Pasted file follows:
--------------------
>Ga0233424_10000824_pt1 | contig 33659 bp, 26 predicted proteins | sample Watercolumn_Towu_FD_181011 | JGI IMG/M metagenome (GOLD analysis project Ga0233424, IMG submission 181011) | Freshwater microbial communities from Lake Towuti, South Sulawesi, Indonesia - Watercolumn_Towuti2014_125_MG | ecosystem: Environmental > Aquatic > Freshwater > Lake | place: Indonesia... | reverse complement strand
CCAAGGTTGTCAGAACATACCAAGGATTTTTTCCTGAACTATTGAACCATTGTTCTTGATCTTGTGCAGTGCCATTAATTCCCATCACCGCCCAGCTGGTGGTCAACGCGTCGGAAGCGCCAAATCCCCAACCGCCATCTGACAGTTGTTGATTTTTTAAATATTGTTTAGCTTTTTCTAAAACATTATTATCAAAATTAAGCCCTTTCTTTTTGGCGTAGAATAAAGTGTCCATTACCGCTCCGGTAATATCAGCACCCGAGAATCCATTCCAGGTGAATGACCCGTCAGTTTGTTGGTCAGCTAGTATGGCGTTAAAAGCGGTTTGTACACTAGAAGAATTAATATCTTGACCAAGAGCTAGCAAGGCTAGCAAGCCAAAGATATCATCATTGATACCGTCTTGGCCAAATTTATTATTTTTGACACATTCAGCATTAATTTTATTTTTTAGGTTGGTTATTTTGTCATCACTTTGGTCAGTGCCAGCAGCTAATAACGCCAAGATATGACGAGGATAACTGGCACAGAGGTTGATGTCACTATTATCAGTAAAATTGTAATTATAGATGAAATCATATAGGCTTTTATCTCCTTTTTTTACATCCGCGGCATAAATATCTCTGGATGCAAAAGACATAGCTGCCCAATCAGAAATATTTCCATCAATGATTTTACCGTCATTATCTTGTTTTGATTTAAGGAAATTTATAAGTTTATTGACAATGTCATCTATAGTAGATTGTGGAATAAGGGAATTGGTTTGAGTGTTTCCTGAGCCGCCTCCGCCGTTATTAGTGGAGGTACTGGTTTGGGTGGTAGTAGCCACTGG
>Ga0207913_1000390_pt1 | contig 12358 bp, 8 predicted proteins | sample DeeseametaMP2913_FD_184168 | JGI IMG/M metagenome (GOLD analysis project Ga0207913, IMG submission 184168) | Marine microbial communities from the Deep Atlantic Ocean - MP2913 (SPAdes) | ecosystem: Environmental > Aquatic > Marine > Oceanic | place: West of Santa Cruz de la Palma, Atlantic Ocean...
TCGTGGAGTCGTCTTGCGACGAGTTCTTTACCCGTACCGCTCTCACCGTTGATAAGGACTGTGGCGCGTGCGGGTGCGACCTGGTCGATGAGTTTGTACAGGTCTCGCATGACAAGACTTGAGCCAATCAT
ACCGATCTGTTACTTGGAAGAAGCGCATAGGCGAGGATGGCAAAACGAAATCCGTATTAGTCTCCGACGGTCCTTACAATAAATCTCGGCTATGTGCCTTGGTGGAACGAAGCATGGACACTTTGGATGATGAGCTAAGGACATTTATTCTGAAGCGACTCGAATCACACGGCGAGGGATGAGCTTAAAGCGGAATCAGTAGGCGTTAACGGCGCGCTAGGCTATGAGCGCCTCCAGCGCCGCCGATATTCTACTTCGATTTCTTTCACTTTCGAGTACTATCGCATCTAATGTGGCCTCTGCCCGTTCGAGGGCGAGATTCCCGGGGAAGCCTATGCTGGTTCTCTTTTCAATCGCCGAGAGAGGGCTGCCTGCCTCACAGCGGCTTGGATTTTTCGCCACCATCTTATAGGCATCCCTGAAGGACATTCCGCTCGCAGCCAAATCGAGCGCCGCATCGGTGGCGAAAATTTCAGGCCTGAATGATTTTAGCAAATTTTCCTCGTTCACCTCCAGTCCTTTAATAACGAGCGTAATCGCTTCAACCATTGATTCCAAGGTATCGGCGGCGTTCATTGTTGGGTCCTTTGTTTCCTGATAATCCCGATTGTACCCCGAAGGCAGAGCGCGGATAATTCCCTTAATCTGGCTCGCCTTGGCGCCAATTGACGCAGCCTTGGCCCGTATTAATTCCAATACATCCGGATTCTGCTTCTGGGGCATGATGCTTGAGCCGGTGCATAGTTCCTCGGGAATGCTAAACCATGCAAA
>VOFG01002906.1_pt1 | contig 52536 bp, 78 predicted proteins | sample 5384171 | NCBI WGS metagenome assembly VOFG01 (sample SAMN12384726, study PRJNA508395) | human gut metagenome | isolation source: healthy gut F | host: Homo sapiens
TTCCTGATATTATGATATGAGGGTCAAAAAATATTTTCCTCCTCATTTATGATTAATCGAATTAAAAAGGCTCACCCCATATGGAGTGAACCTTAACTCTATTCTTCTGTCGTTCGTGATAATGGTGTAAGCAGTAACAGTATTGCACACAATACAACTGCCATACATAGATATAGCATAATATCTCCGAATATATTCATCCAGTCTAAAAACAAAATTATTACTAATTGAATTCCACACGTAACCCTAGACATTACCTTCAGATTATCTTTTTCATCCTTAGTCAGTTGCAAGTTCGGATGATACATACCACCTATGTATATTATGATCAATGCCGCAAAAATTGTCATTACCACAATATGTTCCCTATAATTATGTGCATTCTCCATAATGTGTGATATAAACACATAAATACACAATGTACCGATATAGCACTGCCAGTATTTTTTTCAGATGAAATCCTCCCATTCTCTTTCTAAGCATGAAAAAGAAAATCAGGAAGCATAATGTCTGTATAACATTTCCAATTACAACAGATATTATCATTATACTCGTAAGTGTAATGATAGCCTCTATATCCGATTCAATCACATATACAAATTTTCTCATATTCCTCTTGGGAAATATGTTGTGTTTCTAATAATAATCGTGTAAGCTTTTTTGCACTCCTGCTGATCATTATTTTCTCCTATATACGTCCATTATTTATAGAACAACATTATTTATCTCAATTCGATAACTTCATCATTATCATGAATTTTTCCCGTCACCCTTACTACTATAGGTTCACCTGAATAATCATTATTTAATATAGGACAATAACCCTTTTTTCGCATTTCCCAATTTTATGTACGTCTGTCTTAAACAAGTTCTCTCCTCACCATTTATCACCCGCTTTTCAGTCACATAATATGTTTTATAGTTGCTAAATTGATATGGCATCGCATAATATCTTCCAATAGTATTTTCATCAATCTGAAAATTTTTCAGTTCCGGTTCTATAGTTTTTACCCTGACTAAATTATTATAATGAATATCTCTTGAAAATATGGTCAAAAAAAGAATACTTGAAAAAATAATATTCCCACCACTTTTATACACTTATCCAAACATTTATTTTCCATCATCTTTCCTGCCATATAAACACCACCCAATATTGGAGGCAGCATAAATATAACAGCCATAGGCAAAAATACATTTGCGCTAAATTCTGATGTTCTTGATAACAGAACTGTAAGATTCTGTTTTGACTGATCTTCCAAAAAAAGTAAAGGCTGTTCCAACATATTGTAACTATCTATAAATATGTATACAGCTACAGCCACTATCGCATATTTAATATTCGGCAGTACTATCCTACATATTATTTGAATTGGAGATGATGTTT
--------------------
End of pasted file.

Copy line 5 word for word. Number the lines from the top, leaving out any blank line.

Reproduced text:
ACCGATCTGTTACTTGGAAGAAGCGCATAGGCGAGGATGGCAAAACGAAATCCGTATTAGTCTCCGACGGTCCTTACAATAAATCTCGGCTATGTGCCTTGGTGGAACGAAGCATGGACACTTTGGATGATGAGCTAAGGACATTTATTCTGAAGCGACTCGAATCACACGGCGAGGGATGAGCTTAAAGCGGAATCAGTAGGCGTTAACGGCGCGCTAGGCTATGAGCGCCTCCAGCGCCGCCGATATTCTACTTCGATTTCTTTCACTTTCGAGTACTATCGCATCTAATGTGGCCTCTGCCCGTTCGAGGGCGAGATTCCCGGGGAAGCCTATGCTGGTTCTCTTTTCAATCGCCGAGAGAGGGCTGCCTGCCTCACAGCGGCTTGGATTTTTCGCCACCATCTTATAGGCATCCCTGAAGGACATTCCGCTCGCAGCCAAATCGAGCGCCGCATCGGTGGCGAAAATTTCAGGCCTGAATGATTTTAGCAAATTTTCCTCGTTCACCTCCAGTCCTTTAATAACGAGCGTAATCGCTTCAACCATTGATTCCAAGGTATCGGCGGCGTTCATTGTTGGGTCCTTTGTTTCCTGATAATCCCGATTGTACCCCGAAGGCAGAGCGCGGATAATTCCCTTAATCTGGCTCGCCTTGGCGCCAATTGACGCAGCCTTGGCCCGTATTAATTCCAATACATCCGGATTCTGCTTCTGGGGCATGATGCTTGAGCCGGTGCATAGTTCCTCGGGAATGCTAAACCATGCAAA